[00:20:34] Scott: some people take it to an extreme I at it from a perspective of
[00:20:37] Milena: what kind of foods what do I need to put in my body What does my body need What does my mind need What does my soul need in order to to say okay I feel I feel good I'm functioning Yeah I suffered from chronic digestive problems for you know 20 years probably due to stress And so I had to figure figure it out and and lifestyle and and diet and sleep These are really basic um things that we need to tap into on a day-to-day basis obviously to continue living And um there's different ways that you can look at what you're putting in your body And what's the energy that you wanna have So you can you can feel good The idea is are you feeling good Are you having fun Are you healthy Right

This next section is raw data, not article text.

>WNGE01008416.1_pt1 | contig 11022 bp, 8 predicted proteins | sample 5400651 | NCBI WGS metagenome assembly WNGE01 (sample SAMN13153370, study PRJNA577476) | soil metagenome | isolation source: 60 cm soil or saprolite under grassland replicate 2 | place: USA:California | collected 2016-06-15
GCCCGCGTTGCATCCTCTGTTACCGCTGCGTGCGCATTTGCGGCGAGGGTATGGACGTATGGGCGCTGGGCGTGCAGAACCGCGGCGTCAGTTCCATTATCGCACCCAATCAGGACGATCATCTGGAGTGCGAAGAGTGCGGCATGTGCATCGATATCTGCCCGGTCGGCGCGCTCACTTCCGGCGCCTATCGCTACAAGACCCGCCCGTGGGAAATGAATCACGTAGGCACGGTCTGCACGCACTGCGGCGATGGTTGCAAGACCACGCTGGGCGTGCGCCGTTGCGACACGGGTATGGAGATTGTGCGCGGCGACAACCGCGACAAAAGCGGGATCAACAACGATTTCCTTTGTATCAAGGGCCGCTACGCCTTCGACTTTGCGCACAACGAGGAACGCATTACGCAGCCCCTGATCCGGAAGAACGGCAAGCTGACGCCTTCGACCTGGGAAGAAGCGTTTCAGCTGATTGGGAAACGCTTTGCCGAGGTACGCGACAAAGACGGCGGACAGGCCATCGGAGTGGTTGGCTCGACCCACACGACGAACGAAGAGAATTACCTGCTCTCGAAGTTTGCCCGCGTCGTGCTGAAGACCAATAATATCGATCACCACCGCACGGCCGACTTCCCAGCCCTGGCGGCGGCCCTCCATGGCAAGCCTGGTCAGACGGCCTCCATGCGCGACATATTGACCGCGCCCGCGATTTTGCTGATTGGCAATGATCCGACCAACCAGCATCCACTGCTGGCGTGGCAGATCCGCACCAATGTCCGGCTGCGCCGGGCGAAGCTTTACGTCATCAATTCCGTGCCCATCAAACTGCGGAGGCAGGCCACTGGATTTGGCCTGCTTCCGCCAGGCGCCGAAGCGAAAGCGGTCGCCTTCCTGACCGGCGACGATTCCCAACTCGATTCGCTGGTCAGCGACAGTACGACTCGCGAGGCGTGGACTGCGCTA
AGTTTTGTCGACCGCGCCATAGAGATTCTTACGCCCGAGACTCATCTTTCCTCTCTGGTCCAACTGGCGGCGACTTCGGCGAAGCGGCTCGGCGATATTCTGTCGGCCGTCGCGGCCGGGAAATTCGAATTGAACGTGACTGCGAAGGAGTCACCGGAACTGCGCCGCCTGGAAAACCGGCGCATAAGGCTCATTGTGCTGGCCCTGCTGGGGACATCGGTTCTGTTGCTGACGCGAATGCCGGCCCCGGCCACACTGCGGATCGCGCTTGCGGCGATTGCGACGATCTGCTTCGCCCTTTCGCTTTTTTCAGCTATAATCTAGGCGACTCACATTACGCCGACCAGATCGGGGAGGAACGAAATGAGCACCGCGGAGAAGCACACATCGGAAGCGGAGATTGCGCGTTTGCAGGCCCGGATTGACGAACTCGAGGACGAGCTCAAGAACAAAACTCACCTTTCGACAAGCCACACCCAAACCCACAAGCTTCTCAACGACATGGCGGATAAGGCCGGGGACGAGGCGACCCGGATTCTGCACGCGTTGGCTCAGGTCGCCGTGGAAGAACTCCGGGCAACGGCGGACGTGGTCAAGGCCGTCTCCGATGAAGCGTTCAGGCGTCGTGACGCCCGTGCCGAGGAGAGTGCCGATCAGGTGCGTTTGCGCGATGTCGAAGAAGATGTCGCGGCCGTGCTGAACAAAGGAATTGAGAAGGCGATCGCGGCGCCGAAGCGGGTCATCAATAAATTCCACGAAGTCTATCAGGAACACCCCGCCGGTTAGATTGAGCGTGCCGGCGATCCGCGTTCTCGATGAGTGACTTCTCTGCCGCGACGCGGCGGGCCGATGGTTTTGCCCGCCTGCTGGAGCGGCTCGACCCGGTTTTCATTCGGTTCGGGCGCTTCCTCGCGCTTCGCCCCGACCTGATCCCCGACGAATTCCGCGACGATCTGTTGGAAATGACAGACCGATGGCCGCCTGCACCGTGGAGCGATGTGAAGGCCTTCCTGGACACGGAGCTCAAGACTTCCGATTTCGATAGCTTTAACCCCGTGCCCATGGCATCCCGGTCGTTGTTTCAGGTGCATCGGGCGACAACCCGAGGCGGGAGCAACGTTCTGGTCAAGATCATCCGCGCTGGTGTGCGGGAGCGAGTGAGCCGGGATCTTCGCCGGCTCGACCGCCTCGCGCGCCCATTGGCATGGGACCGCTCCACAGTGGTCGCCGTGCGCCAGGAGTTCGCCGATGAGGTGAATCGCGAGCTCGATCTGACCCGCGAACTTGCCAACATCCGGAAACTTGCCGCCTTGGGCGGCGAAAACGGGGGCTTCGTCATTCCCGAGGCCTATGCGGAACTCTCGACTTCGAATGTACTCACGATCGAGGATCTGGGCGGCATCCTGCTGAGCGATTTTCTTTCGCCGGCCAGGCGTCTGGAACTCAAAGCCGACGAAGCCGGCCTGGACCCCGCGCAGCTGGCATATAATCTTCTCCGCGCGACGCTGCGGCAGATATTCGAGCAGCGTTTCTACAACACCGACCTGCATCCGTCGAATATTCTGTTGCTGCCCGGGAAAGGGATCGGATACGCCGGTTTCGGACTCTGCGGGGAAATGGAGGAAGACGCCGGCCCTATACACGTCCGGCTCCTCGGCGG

[00:21:23] Milena: It was a huge for me is when I saw how I can actually um Do a lot work a lot less and be much much higher performing individual when I'm fully aligned and when I show up at a hundred percent clear mind clear focus clear energy um and and just go right But then have a cl also time to rest and recover and or cooperate And there is biohacking in these areas too You know sometimes we think that oh I'm gonna Shut the computer down and and and cover a day and we chips on on the couch and watch tv And that's not necessarily um how you recover You know you may need active leisure where you actually tap into flow state or some kind of creative pursuit or or something that engages your mind in a defined level so you can actually rejuvenate and and come back You know feeling good Now there's also a dark side there Let's not do everything with the idea of what's the final outcome right And to make to make us small Let's not do everything to make us more productive Let's just also have have the awareness and uh and the space and to let our minds wander and and daydream and and do these things right that are just purely human